Blogger Meg Smith

My Summer Wish List

Olaf, in Disney’s Frozen, is famously and surprisingly infatuated with all things summer. Children’s librarians, on the other hand, seem a natural fit to be preoccupied with these warm months ahead. As our busiest time of the year is on the horizon and our summer reading program begins in just a few short weeks, I’ve created my own wish list of my hopes and dreams for this year’s summer reading program. While it would be nice if our programs and prizes brought in the kids in droves just like that Disney blockbuster hit, I’m setting my sights on more realistic milestones to gauge the success of our program. So without further ado, here’s my summer reading wish list for 2015. Marketing Magic    We’ve always targeted the schools with summer reading publicity, assemblies, appearances on morning announcements, and promotional summer reading DVDs.  This year the print publicity students receive not only highlights…

Blogger Meg Smith

A New Year Brings New Possibilities for Summer Reading

Ringing in the New Year often means a time of personal reflection, but it can also be a perfect time to create professional goals and to strengthen our work objectives.  While it may be months away, one of my library system’s 2015 goals is to review our current summer reading program and to consider some new ideas for this club. Administrative and youth services staff have collaborated on how to best see these ideas through to fruition. For us, the year 2015 is all about impact. How can we ensure our summer reading program makes the most powerful difference in our community? Focus on the Journey, Not Only the Destination Our traditional summer reading program has focused on specific reading milestones that children must reach to receive individual prizes. In 2015, we will consider our summer reading program to be more of a journey instead of a destination. Once children…

Blogger Meg Smith

How Does Your Library Grow?

“Children’s Librarian, Children’s Librarian, how does your library grow? With continuing development and innovative programming and pretty furniture all lined up in a row?” This simple twist to the classic nursery rhyme “Mary, Mary, Quite Contrary” points to the growth necessary for our libraries’ survival if we are to continue our impact and ensure our longevity. With many of us facing increasing responsibilities and shrinking budgets, it may be natural to feel that growth is simply impossible. There may be, however, some practical ways we all can enhance the services and resources we provide for children, their families, and our communities. How does your library garden grow? Our community branch library received a major renovation this past summer, funded in part through a Broadband Technology Opportunities Program grant in partnership with Fayetteville State University in Fayetteville, NC.  A staff office was turned into a conference room that has quickly become…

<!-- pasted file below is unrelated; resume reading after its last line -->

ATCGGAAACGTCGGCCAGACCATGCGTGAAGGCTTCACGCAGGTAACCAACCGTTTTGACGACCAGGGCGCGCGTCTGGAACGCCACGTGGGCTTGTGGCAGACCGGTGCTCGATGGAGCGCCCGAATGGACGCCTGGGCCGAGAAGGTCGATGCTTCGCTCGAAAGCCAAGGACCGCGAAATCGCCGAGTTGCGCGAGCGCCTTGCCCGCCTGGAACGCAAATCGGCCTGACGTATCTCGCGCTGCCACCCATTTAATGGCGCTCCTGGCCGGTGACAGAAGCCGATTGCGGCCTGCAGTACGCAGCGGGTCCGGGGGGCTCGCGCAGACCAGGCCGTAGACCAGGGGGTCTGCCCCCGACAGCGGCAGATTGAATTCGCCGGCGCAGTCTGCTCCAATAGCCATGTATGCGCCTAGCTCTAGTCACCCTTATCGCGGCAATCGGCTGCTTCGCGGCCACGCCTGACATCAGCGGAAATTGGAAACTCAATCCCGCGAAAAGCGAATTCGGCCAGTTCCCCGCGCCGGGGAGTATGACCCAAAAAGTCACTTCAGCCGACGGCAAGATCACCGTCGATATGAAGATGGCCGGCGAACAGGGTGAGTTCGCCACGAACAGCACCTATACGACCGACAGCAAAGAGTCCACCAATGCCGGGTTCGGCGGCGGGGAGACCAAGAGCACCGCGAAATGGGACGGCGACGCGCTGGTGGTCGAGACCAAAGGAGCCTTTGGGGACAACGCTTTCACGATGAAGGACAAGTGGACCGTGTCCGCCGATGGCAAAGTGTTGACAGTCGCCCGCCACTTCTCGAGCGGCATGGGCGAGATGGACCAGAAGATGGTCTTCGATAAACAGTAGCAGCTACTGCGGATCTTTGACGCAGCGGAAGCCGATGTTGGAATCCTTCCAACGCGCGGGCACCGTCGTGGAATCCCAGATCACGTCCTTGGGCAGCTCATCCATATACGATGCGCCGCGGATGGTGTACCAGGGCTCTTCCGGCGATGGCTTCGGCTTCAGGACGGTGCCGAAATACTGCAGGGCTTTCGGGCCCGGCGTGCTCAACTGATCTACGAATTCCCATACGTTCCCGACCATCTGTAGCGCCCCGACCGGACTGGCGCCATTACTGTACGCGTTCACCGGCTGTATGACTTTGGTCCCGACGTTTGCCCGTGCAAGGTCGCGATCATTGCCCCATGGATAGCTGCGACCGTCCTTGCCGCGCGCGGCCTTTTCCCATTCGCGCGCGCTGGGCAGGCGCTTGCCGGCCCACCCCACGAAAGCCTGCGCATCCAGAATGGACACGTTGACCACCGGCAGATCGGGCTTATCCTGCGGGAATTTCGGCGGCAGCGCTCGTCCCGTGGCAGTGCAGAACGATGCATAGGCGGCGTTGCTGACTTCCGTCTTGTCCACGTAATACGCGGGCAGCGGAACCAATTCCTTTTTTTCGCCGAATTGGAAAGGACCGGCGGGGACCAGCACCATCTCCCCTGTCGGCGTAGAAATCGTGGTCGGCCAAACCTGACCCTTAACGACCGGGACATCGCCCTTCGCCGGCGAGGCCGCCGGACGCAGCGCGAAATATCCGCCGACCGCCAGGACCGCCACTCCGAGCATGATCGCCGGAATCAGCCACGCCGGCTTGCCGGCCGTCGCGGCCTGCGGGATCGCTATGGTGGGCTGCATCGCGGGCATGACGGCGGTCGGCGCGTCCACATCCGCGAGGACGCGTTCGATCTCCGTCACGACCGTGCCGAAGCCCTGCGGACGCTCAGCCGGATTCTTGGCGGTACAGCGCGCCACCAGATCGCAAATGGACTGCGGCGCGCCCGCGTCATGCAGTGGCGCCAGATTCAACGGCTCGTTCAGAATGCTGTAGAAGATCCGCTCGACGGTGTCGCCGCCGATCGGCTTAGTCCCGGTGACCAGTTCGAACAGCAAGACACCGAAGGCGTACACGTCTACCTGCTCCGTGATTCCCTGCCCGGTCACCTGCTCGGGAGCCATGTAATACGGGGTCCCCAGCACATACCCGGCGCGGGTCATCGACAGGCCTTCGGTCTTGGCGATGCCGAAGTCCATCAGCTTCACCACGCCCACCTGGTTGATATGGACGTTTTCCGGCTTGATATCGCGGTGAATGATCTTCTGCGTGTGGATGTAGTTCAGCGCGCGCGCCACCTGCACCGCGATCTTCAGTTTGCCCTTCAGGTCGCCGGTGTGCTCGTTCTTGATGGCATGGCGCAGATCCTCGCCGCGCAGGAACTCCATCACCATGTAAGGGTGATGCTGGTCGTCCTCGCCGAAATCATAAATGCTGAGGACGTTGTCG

Blogger Meg Smith

The Reality of Renovation

“Why is there so much water on our bathroom floor?” I remember screaming as I stood in the gallons of water sloshing over my feet at 5:30 that morning. A loose valve had sent the water gushing throughout our bathroom, bedroom, and surrounding closet.  This forced splash, so to speak, into home renovation also coincided with the introductory stages of remodeling at the library where I work.    We are anticipating our major renovation to our community branch in August when we receive an updated computer lab, new conference room, and more modern and compact seating for customers.  Our branch’s renovation is already underway. We have received beautiful new office furniture to allow for a more compact space to organize our paperwork and supplies, and this is just the start to our improvements. While exciting, the period of renovation can also be an extremely daunting and exhausting one, particularly if you are thrust…

Blogger Meg Smith

Change Keeps Coming

Whether you are a project manager for your library’s youth programs or a supervisor adjusting to staffing shortages, librarians often deal with changes.  I recently attended a fascinating workshop on a relevant topic for many of us working with children in libraries: Leading from the Middle in the Middle of Change.  Hosted by the Library Administration and Management Association (LAMA) section of the North Carolina Library Association, this workshop differed from a traditional training; it was an unconference or participant-driven event. Lois Kilkka, Deputy Director for Library Experiences with Charlotte Mecklenburg Library, presented an inspirational speech on leadership and how to facilitate change at any level within an organization. The participants, including project managers, coordinators, deputy directors, department supervisors and branch managers from across North Carolina, discussed how to best encourage our co-workers to not only withstand but to embrace change. We formed small groups to focus our discussions on one…